Moving Closer to a Single Trans-Tasman Patent Application

New Zealand Commerce Minister Craig Foss announced on 23 October 2013 that the New Zealand Government had approved the implementation of a single application process and single examination process for New Zealand and Australian patent applications.  This announcement moves the awaited single trans-Tasman patent application closer to reality.

Around 5700 applications filed in New Zealand are also the subject of a corresponding application in Australia.  A single patent application process will remove duplication, drive efficiencies and reduce costs, making it easier (and hopefully cheaper) for businesses to protect their intellectual property in both jurisdictions.

The related legislation and press releases indicate that main features of the system would involve:

  • Each office having an online filing portal allowing an application to be filed in both countries in a single transaction.  A filing date and application number would be assigned to the applications in accordance with the law and practice of each country.
  • Patent applications for the same invention will be examined by a single examiner from either Australia or New Zealand. The process will take account of the separate national laws and will produce two separate Australian and New Zealand patents.
  • IPONZ and IP Australia will each retain their existing responsibilities for granting or refusing the patents.

IP Australia and the Intellectual Property Office of New Zealand (IPONZ) have been working towards implementation of a single Australian-New Zealand patent application for several years. The process started in October 2011 when both patent offices agreed on a three-year implementation plan aiming to implement a single application and examination process for patent applications filed both in Australia and New Zealand.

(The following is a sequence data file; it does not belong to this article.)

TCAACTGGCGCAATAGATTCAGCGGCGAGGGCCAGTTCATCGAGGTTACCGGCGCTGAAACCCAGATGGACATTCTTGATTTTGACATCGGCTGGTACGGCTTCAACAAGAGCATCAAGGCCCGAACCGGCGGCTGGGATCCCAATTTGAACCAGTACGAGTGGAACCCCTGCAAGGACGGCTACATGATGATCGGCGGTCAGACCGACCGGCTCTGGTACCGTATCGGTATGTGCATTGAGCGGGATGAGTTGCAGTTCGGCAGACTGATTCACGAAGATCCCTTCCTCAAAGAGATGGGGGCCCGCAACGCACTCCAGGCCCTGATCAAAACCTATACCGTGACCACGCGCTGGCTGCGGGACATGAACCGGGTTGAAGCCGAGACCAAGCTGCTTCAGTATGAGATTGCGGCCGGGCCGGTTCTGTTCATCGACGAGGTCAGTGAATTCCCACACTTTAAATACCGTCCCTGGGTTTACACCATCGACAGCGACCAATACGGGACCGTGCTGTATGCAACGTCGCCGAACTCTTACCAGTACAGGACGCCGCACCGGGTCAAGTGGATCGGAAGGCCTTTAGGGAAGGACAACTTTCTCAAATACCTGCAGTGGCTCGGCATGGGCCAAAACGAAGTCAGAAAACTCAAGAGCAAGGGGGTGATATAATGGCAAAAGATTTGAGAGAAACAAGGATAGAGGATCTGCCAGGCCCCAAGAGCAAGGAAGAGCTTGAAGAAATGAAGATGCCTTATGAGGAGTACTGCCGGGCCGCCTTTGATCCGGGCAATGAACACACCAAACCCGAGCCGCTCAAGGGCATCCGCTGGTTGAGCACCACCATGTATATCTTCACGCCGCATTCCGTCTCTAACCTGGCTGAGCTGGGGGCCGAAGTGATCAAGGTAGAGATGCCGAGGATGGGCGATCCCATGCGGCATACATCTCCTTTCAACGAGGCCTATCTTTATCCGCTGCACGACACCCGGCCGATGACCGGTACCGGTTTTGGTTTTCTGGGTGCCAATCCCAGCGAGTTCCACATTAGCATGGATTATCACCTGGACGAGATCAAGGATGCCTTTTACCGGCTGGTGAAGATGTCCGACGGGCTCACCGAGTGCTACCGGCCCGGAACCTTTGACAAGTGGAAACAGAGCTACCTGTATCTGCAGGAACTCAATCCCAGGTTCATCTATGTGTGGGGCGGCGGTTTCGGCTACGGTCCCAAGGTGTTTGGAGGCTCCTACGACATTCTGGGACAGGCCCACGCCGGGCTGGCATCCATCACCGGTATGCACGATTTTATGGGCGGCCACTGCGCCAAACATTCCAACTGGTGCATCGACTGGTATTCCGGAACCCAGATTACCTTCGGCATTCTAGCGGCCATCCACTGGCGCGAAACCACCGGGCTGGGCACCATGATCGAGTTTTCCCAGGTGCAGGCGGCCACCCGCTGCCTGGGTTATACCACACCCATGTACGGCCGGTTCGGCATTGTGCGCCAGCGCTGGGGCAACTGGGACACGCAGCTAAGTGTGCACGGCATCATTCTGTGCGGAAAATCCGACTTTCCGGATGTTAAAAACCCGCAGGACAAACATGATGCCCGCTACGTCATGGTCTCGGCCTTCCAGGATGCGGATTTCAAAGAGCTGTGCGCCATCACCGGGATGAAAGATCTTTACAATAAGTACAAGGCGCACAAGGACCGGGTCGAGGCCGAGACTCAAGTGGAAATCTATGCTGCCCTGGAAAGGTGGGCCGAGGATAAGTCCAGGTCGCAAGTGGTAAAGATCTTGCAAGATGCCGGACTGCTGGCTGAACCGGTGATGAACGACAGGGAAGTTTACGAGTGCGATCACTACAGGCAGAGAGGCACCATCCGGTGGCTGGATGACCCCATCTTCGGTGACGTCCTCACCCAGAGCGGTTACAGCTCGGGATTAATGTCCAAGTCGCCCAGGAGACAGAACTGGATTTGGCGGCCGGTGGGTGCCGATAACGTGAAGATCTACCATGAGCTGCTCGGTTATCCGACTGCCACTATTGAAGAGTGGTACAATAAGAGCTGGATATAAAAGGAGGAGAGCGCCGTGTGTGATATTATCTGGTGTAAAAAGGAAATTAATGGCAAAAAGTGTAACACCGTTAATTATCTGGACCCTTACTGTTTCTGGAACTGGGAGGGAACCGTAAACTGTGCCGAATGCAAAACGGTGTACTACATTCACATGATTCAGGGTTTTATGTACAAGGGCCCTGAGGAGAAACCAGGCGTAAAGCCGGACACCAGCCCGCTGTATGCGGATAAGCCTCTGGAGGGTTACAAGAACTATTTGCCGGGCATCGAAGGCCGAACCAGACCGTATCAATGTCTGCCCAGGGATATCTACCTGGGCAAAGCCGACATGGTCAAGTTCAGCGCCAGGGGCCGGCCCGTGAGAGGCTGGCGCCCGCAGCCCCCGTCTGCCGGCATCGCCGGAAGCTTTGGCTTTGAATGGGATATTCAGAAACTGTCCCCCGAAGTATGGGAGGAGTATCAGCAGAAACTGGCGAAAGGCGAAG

aucoatofarmsThe process requires several stages to be implemented, including work sharing and knowledge sharing operating between the offices, and cooperative legislative reform.  In New Zealand, the legislative changes form part of the long awaited new NZ Patents Act 2013 which received royal assent on 13 September 2013.   Amongst many changes, this Act substantially conforms the NZ filing and examination requirements and test to Australian law therefore facilitating implementation of the single application.  Proposed amendments to the Australian Patents Act form part of the Intellectual Property Laws Amendment Bill 2013 issued on 30 May 2013.  This Bill has yet to receive royal assent.  It is expected that the single trans-Tasman patent application will be implemented following commencement of the relevant legislation in New Zealand and Australia.  It is therefore not expected to be offered until 2015.

Phillips Ormonde Fitzpatrick currently has patent filing services in both Australia and New Zealand, and once implemented will offer the single trans-Tasman patent application filing option.

If you have any queries on the proposed single trans-Tasman patent application please contact Edwin Patterson